A John D. Loudermilk song was chosen by Vienneau and Kesler for Bobby’s next MGM outing. Break My Mind was issued in mid-October 1967, again with a full page advert in Billboard. Record World, the third ranking music trade paper of the time treated it as a pure country release saying little more than the record had an “attractive beat”. WHBQ in Memphis supported the record from the off and by mid-November it was number one on the station’s popularity chart, but it would be the end of December before stations in San Diego and San Francisco on the West Coast picked up on the song which suggested two things. First, it took a while for programmers to be convinced about the record’s hit potential and secondly, to MGM’s credit, they didn’t give up on the release. In the end Break My Mind would ‘bubble under’ Billboard’s Hot 100 for five weeks from the beginning of January 1968, just missing out on a Hot 100 placing by ten spots. MGM would release the record in Britain the same month (MGM 1377).
The Dallas Frazier song Say It’s Not You would be next, released in March 1968. Record World didn’t award it much space, its two line review ending with the message “Watch”. Bobby co-wrote the B side Is That All There Is To It with Stan Kesler. Dickey Lee and Allen Reynolds (later to be a producer for whom Bobby would be a session musician on sessions for, among others, Crystal Gayle) wrote the A side of Bobby’s penultimate MGM release. Mary (Don’t Read Between the Lines) with Charles Chalmers once again handling the arrangements was released in the summer of 1968 with (Margie’s At) The Lincoln Park Inn written by Tom T. Hall rounding out Bobby’s two years with the label in March 1969, although he did leave behind nearly a dozen unreleased tracks including versions of Please Help Me I’m Falling and She Thinks I Still Care.
There would be a few other Bobby Wood singles released over the years. There was One Day Behind c/w Sound of Sadness on the Lucky Eleven label in 1973 and a Stan Kesler produced re-recording of his 1964 hit If I’m A Fool For Loving You on Cinnamon Records in March 1974, but for a long time before those releases Bobby Wood had been a member of The Memphis Boys, the incredibly successful team of studio musicians put together by Chip Moman at his American Sound Studios in Memphis.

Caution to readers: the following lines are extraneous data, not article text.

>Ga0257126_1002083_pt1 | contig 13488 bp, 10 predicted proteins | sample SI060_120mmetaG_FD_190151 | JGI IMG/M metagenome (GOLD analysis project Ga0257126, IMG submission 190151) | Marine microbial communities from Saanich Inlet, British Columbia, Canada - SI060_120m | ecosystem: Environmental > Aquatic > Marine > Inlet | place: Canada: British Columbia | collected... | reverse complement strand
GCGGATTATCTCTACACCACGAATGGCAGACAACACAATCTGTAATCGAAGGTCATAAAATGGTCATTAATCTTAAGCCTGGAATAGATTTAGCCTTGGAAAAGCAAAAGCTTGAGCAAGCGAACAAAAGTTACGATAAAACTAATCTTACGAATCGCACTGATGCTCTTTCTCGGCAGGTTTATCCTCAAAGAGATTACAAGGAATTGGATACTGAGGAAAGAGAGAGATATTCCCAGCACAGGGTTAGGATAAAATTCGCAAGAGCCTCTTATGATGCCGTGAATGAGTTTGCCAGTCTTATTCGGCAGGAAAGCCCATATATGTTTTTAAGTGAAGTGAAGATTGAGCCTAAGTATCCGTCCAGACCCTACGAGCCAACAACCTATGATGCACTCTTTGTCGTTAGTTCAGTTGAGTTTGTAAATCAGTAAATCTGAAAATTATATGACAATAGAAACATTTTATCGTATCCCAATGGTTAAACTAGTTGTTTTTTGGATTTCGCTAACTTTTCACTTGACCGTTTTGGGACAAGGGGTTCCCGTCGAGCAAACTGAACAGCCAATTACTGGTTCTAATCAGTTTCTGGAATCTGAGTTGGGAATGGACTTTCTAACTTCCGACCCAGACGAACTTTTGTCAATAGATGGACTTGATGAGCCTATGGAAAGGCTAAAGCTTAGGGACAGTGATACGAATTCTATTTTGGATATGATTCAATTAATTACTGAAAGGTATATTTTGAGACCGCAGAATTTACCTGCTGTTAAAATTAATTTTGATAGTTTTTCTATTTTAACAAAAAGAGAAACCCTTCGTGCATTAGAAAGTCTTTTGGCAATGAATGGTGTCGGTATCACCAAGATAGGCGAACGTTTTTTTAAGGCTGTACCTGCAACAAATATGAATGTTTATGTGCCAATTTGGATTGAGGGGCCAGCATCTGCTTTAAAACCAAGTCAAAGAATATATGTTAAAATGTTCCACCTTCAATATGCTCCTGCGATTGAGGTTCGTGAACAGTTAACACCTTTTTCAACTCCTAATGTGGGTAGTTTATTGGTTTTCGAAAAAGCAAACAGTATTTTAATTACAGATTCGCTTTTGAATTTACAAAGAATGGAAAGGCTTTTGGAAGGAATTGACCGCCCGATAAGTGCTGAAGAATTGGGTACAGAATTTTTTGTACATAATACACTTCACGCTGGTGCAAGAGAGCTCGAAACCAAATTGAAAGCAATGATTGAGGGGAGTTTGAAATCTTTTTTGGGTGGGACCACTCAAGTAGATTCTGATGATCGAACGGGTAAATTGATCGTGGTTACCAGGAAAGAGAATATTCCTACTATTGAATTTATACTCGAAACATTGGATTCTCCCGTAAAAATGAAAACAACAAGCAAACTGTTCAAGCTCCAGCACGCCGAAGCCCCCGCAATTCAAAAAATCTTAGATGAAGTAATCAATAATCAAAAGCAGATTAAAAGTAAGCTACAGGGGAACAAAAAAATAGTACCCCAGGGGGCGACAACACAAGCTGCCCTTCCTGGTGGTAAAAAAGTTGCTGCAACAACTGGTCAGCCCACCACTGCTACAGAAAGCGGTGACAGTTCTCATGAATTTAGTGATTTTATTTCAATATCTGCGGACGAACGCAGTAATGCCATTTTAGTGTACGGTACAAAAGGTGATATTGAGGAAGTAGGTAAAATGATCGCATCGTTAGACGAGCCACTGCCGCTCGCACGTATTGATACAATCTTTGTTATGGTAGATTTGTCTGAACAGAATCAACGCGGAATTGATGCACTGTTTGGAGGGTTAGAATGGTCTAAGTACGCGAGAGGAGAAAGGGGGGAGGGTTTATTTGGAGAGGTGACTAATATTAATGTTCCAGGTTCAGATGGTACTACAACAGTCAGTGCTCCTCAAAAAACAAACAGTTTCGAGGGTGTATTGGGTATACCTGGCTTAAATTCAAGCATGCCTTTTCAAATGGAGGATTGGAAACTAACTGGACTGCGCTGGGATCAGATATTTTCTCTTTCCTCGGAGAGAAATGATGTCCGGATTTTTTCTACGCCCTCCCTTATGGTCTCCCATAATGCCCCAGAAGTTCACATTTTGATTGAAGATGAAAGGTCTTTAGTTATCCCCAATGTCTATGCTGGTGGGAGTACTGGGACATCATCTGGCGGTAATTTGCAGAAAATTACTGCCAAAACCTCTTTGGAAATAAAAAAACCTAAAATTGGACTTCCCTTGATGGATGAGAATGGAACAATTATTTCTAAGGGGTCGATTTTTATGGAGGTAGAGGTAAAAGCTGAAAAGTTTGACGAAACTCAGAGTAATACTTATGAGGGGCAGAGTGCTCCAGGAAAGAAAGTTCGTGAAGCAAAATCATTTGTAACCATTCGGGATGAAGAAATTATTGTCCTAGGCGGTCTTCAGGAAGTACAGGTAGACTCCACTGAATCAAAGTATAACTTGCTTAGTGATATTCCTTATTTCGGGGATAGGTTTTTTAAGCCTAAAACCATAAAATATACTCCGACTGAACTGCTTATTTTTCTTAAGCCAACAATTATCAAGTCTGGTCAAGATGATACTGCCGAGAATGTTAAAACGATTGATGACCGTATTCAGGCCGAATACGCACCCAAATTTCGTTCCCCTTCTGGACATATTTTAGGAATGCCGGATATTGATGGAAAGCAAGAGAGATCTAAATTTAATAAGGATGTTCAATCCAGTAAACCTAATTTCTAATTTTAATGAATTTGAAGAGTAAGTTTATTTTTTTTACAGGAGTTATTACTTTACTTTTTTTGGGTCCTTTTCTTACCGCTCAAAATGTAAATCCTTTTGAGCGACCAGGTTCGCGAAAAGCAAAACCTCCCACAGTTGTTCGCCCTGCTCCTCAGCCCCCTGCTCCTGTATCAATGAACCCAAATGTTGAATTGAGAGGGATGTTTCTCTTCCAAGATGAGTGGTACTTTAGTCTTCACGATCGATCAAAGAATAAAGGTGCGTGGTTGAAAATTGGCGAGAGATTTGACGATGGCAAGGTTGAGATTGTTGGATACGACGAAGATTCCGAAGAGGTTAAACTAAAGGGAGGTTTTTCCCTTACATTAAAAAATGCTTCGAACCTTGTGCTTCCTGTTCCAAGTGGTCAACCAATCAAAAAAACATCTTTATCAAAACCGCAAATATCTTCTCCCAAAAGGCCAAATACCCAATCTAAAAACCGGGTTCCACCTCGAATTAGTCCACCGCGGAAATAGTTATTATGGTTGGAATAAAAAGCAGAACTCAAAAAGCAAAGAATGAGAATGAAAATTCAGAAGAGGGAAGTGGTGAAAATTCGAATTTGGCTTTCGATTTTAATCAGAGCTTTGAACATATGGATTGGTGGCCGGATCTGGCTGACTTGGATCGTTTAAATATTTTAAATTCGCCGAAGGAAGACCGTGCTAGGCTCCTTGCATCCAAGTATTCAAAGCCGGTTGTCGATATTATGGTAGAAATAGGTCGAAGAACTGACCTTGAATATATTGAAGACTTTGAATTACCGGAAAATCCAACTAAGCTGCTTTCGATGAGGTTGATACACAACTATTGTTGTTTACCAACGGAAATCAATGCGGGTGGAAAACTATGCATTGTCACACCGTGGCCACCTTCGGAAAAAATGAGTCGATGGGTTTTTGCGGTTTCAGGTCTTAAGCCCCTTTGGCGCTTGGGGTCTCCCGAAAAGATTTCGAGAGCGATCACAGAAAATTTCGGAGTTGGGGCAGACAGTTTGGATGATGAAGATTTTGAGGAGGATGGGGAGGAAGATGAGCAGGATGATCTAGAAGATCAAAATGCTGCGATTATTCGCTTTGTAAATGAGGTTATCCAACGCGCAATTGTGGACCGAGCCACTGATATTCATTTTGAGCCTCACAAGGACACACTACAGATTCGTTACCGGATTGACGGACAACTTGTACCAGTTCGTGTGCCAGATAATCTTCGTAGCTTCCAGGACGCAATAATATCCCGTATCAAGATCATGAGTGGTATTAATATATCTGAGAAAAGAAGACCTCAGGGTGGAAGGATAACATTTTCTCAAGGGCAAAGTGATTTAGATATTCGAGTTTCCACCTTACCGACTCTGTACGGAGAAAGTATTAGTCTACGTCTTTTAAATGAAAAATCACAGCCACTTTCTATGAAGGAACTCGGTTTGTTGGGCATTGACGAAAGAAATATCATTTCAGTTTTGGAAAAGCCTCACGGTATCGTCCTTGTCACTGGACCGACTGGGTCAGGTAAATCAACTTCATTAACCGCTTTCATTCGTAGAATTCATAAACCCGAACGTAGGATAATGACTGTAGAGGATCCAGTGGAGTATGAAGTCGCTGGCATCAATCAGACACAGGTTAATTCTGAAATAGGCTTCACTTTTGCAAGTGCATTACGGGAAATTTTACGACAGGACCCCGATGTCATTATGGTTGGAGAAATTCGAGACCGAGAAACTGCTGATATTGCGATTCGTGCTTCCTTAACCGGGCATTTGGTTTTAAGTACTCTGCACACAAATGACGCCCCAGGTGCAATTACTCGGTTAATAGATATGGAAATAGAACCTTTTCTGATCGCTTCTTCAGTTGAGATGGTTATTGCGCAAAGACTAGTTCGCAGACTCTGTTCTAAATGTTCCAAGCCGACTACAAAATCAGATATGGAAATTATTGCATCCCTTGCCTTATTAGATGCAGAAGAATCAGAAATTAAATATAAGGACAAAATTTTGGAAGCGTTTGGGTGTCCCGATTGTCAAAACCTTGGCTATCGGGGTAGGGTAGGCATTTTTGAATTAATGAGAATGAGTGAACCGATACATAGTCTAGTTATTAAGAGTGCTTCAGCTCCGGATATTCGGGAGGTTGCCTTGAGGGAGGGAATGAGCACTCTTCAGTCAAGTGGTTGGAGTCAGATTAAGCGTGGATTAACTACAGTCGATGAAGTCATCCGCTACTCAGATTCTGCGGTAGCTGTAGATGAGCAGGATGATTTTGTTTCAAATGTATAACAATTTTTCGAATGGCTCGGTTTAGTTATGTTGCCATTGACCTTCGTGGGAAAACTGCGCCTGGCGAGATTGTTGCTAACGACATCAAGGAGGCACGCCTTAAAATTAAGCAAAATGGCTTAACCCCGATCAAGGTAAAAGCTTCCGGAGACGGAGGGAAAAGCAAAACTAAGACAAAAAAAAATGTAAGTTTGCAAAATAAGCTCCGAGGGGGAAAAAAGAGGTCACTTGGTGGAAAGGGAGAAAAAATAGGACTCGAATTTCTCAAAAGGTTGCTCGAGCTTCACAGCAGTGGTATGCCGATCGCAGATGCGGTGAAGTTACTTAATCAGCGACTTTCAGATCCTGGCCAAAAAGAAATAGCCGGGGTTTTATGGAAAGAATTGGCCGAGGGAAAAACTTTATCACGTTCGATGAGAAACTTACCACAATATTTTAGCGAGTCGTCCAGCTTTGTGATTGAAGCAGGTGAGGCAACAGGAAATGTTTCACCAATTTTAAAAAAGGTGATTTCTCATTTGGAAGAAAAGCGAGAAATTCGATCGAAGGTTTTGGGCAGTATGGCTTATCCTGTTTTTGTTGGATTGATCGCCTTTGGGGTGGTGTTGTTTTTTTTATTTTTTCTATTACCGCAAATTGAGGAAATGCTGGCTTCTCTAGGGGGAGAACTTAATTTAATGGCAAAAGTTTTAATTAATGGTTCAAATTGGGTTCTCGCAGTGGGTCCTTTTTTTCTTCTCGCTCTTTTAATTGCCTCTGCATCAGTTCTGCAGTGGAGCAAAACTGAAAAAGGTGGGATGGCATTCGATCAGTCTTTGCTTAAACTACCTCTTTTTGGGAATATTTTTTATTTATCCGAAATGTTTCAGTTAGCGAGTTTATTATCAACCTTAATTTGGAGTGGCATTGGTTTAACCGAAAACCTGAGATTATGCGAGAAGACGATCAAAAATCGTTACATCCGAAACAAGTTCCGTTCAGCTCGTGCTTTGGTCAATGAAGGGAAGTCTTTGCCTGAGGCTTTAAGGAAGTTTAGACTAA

Together, they’d worked on classic recordings by B. J. Thomas, Dusty Springfield, Sandy Posey, Merilee Rush, The Box Tops, Joe Tex and most notably Elvis Presley when he went to Memphis and recorded In The Ghetto, Suspicious Minds, Kentucky Rain and the hit album From Elvis In Memphis. They were the sessions that rejuvenated, even rescued, Elvis’s career. Later Bobby would move to Nashville where he would team up with former banker turned music producer Allen Reynolds. It was with Roger Cook (the British singer / songwriter who had started out as one half of David & Jonathan), and for Crystal Gayle, that Bobby co-wrote the country number one hit Talkin‘ In Your Sleep. It was also Allen Reynolds who first introduced Bobby to Garth Brooks, bringing him in to play piano on Brooks’ first sessions for Capitol Records. From that session on, Bobby Wood has played on every Garth Brooks recording session. At the back of Walking Among Giants, the book Bobby wrote with Barbara Wood Lowry about his life and career, there’s a list of artists on whose records Bobby Wood has played. Apart from the ones already mentioned, the list of nearly 130 names includes Roy Orbison, Emmylou Harris, The Everly Brothers, Dolly Parton, Dionne Warwick, Neil Diamond, Johnny Cash, Ringo Starr, Willie Nelson, Johnny Mathis and Kenny Rogers.
We’ll leave the last word to Garth Brooks. “I bet Bobby has played on more records sold than any other player, bar none”. You’ll find Bobby’s name in the credits on records by many more artists than are mentioned above.